The Display and Care of Art Quilts

My website once linked to the following article as it is very useful. However, the webpage has since disappeared, which is a shame. Fortunately a very quick visitor to my website was able to send me a copy of the original article. I have reproduced it on this blog so you can continue to apply the information to your quilts.

I have not been able to find the original author to let her know this article is here. If you know how to contact her, or why this article was removed please let me know.

The Display and Care of Art Quilts by April Niino, Penny Nii Quilt Art

This short article is aimed primarily at art quilts, but it applies to any quilts, including antique quilts. However, because of the fragility and the weight of some of the older quilts, additional care needs to be taken.


Quilts should be handled infrequently but when it becomes necessary, wash and dry hands thoroughly before handling – body oils are easily transferred to textiles. It is a good idea to remove any jewelry which could catch on the quilt. Use a large clean surface to work on. In lifting the quilts, support the main body from beneath with both hands.


To hang the quilt, a sleeve is sewn onto the backing using a slip stitch. Many artists will have sewn the sleeve themselves. A curtain road or a ¼″ thick wood slat sealed with shellac or acrylic paint is inserted into the sleeve. The slat may then be nailed to the wall, or it may be hung from the ceiling using monofilament wire. We recommend using a slat so the surface hangs flat. Often a second sleeve is sewn on the bottom of the piece and a slat inserted to give the piece some weight. This will help the piece hang flat and straight.

Heavier quilts may require the use of Velcro strips. The softer half is machine sewn to a piece of cotton fabric ½” wider than the Velcro. The fabric strip is then sewn onto the edges of the quilt back using a slip stitch. Closely staple the hook half of the Velcro to slats sealed with shellac or acrylic paint with rustproof staples, then nail the slats to the wall. Attach the quilt to the slats without stretching the quilt.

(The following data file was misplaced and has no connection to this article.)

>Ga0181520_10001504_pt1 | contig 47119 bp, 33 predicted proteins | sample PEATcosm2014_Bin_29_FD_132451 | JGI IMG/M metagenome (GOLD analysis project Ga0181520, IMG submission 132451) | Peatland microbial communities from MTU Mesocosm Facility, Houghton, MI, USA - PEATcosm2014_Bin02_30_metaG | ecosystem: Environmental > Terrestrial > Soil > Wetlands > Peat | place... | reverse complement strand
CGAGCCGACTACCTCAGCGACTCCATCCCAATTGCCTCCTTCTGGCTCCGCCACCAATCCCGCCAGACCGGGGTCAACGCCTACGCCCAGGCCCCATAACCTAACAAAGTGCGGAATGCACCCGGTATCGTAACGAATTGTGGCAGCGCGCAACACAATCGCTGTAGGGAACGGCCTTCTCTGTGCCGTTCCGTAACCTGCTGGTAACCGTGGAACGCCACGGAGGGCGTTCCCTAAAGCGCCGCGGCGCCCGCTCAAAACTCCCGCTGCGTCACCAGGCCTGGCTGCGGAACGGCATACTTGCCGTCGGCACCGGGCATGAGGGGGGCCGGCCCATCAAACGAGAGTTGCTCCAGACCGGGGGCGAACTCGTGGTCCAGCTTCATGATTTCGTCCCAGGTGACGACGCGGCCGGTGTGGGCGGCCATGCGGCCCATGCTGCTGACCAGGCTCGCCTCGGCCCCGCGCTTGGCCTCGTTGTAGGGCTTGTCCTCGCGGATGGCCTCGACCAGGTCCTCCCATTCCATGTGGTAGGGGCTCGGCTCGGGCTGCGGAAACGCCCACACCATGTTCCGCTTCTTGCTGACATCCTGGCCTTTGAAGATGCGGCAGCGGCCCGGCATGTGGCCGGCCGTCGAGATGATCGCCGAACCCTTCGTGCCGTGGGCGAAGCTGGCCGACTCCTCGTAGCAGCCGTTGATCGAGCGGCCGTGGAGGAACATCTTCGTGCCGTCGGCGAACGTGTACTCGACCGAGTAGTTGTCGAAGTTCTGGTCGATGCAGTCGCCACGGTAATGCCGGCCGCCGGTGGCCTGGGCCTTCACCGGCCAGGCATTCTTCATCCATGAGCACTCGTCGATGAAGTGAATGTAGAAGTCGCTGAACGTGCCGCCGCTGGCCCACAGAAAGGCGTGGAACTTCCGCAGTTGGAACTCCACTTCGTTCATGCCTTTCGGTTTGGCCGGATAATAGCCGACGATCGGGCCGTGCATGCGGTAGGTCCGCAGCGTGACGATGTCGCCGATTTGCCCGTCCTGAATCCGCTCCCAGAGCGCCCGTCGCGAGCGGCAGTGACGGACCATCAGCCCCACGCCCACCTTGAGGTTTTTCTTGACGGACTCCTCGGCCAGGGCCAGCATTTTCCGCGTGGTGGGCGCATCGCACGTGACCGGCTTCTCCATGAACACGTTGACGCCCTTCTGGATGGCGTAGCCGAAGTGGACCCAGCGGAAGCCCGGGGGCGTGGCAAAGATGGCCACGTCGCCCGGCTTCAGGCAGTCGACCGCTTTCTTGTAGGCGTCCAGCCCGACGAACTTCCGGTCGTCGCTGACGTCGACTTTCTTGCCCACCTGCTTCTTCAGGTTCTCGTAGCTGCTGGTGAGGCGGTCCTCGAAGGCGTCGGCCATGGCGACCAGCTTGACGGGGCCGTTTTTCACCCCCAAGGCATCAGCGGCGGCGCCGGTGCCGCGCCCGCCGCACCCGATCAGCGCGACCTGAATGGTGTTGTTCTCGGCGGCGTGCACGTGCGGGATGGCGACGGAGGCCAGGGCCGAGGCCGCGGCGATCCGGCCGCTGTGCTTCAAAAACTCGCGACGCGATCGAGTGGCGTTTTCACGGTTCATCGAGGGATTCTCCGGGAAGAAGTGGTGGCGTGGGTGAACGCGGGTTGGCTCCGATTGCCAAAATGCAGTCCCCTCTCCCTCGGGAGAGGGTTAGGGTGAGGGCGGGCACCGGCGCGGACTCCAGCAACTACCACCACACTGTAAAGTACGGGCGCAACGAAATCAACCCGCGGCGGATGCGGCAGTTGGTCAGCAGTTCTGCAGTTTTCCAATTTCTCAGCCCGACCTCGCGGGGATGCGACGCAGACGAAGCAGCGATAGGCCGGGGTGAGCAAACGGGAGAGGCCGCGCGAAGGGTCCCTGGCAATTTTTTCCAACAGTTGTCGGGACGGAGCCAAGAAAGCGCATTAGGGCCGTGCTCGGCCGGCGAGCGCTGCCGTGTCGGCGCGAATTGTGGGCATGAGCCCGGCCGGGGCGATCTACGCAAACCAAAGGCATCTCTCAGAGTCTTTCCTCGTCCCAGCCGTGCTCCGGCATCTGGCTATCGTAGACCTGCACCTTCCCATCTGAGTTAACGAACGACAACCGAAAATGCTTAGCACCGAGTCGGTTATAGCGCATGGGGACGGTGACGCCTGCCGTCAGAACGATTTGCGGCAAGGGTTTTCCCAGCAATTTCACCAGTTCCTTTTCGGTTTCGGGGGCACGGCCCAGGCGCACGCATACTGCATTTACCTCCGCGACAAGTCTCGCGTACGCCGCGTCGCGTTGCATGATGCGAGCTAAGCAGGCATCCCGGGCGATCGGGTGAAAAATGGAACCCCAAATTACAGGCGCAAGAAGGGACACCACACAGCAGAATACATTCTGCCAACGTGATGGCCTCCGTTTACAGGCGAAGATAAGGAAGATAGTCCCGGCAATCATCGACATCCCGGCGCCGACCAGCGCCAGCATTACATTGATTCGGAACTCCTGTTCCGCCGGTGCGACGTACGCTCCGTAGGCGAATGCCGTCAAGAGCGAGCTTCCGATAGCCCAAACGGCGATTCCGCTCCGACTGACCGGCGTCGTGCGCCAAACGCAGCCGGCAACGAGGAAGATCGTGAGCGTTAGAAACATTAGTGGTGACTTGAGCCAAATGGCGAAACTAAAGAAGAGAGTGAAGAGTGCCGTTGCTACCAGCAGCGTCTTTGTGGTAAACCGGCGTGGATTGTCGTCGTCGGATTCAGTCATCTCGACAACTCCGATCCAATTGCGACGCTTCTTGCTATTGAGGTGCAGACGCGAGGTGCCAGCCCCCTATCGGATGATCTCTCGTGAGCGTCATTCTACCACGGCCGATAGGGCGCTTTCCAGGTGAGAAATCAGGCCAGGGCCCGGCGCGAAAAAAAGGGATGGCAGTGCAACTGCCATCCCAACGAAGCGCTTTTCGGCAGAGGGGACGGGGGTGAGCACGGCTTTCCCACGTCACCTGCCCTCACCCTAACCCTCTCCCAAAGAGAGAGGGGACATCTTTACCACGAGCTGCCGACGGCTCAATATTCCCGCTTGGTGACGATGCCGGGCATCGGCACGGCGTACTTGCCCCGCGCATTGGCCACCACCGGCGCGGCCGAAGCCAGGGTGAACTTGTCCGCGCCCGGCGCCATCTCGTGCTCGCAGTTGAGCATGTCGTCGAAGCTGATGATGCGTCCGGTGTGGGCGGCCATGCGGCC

Sunlight and Lighting

The worst enemy of any artwork is sunlight. In the case of fiber art, light will not only fade the quilt but will also weaken the fiber. Ultraviolet rays are the most harmful, but using filters on windows and fluorescent fixtures will greatly reduce ultraviolet light. 3M makes a clear film which can be easily glued to glass. Plexiglas UV filters can be inserted between the fluorescent light tubes and the cover. Another option is to enclose the quilt in a UV filtered Plexiglas frame.

If you must light your quilt, the recommended light intensity is 5 foot-candles. The heat from lamps can dry out your quilt causing it to become brittle. Spotlights should not be kept closer then eight feet from the surface of the quilt.


The best way to clean a quilt is by vacuuming. Use a hand held vacuum with low suction and a soft brush attachment. Do not use an attachment with a rotating brush. The best method is to work in a pattern of lifting and pressing. A clean soft paintbrush can be used to lift off more stubborn dust and dirt. Vacuum both sides before storing.


The ideal storage facility is a dark place with good air circulation, and large enough to store the quilts flat. Avoid a room subject to poor ventilation, high humidity or temperature extremes. If the quilt must be folded, fold it with clean sheets, cotton fabric, or crumpled acid free tissue along the folds. This will prevent creasing the quilts. If your quilt is to be stored on a wood shelf, drawer, or box, line it with a layer of heavy duty aluminum This will prevent acid migration from the wood.